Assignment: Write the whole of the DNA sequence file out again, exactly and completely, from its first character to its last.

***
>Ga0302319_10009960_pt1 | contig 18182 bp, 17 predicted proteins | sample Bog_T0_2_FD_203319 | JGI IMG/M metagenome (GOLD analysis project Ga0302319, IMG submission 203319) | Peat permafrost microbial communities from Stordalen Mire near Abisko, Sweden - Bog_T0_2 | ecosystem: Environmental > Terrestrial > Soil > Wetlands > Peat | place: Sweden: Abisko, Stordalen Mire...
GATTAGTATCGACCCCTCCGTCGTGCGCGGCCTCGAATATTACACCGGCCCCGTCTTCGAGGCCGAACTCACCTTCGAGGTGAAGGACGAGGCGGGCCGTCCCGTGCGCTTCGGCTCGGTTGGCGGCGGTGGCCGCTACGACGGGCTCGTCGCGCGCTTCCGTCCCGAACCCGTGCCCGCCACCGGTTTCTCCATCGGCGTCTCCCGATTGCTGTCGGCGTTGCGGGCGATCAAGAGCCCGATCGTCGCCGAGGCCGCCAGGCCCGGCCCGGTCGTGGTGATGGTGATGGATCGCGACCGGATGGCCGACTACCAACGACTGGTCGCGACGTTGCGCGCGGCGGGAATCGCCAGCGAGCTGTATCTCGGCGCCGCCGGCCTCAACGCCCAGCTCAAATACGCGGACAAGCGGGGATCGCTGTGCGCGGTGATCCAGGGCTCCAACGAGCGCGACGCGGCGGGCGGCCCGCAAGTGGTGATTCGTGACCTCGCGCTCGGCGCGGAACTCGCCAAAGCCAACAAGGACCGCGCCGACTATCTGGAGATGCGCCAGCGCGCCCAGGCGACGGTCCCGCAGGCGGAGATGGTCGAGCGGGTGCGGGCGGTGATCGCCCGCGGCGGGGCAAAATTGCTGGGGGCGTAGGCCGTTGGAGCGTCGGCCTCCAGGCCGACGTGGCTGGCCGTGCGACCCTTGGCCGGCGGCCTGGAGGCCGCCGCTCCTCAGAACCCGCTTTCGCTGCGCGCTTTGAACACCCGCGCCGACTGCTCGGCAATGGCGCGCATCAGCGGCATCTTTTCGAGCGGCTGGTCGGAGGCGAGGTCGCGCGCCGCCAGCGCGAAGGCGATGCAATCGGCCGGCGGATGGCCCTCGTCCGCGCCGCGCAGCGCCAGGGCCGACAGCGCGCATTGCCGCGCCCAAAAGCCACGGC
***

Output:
>Ga0302319_10009960_pt1 | contig 18182 bp, 17 predicted proteins | sample Bog_T0_2_FD_203319 | JGI IMG/M metagenome (GOLD analysis project Ga0302319, IMG submission 203319) | Peat permafrost microbial communities from Stordalen Mire near Abisko, Sweden - Bog_T0_2 | ecosystem: Environmental > Terrestrial > Soil > Wetlands > Peat | place: Sweden: Abisko, Stordalen Mire...
GATTAGTATCGACCCCTCCGTCGTGCGCGGCCTCGAATATTACACCGGCCCCGTCTTCGAGGCCGAACTCACCTTCGAGGTGAAGGACGAGGCGGGCCGTCCCGTGCGCTTCGGCTCGGTTGGCGGCGGTGGCCGCTACGACGGGCTCGTCGCGCGCTTCCGTCCCGAACCCGTGCCCGCCACCGGTTTCTCCATCGGCGTCTCCCGATTGCTGTCGGCGTTGCGGGCGATCAAGAGCCCGATCGTCGCCGAGGCCGCCAGGCCCGGCCCGGTCGTGGTGATGGTGATGGATCGCGACCGGATGGCCGACTACCAACGACTGGTCGCGACGTTGCGCGCGGCGGGAATCGCCAGCGAGCTGTATCTCGGCGCCGCCGGCCTCAACGCCCAGCTCAAATACGCGGACAAGCGGGGATCGCTGTGCGCGGTGATCCAGGGCTCCAACGAGCGCGACGCGGCGGGCGGCCCGCAAGTGGTGATTCGTGACCTCGCGCTCGGCGCGGAACTCGCCAAAGCCAACAAGGACCGCGCCGACTATCTGGAGATGCGCCAGCGCGCCCAGGCGACGGTCCCGCAGGCGGAGATGGTCGAGCGGGTGCGGGCGGTGATCGCCCGCGGCGGGGCAAAATTGCTGGGGGCGTAGGCCGTTGGAGCGTCGGCCTCCAGGCCGACGTGGCTGGCCGTGCGACCCTTGGCCGGCGGCCTGGAGGCCGCCGCTCCTCAGAACCCGCTTTCGCTGCGCGCTTTGAACACCCGCGCCGACTGCTCGGCAATGGCGCGCATCAGCGGCATCTTTTCGAGCGGCTGGTCGGAGGCGAGGTCGCGCGCCGCCAGCGCGAAGGCGATGCAATCGGCCGGCGGATGGCCCTCGTCCGCGCCGCGCAGCGCCAGGGCCGACAGCGCGCATTGCCGCGCCCAAAAGCCACGGC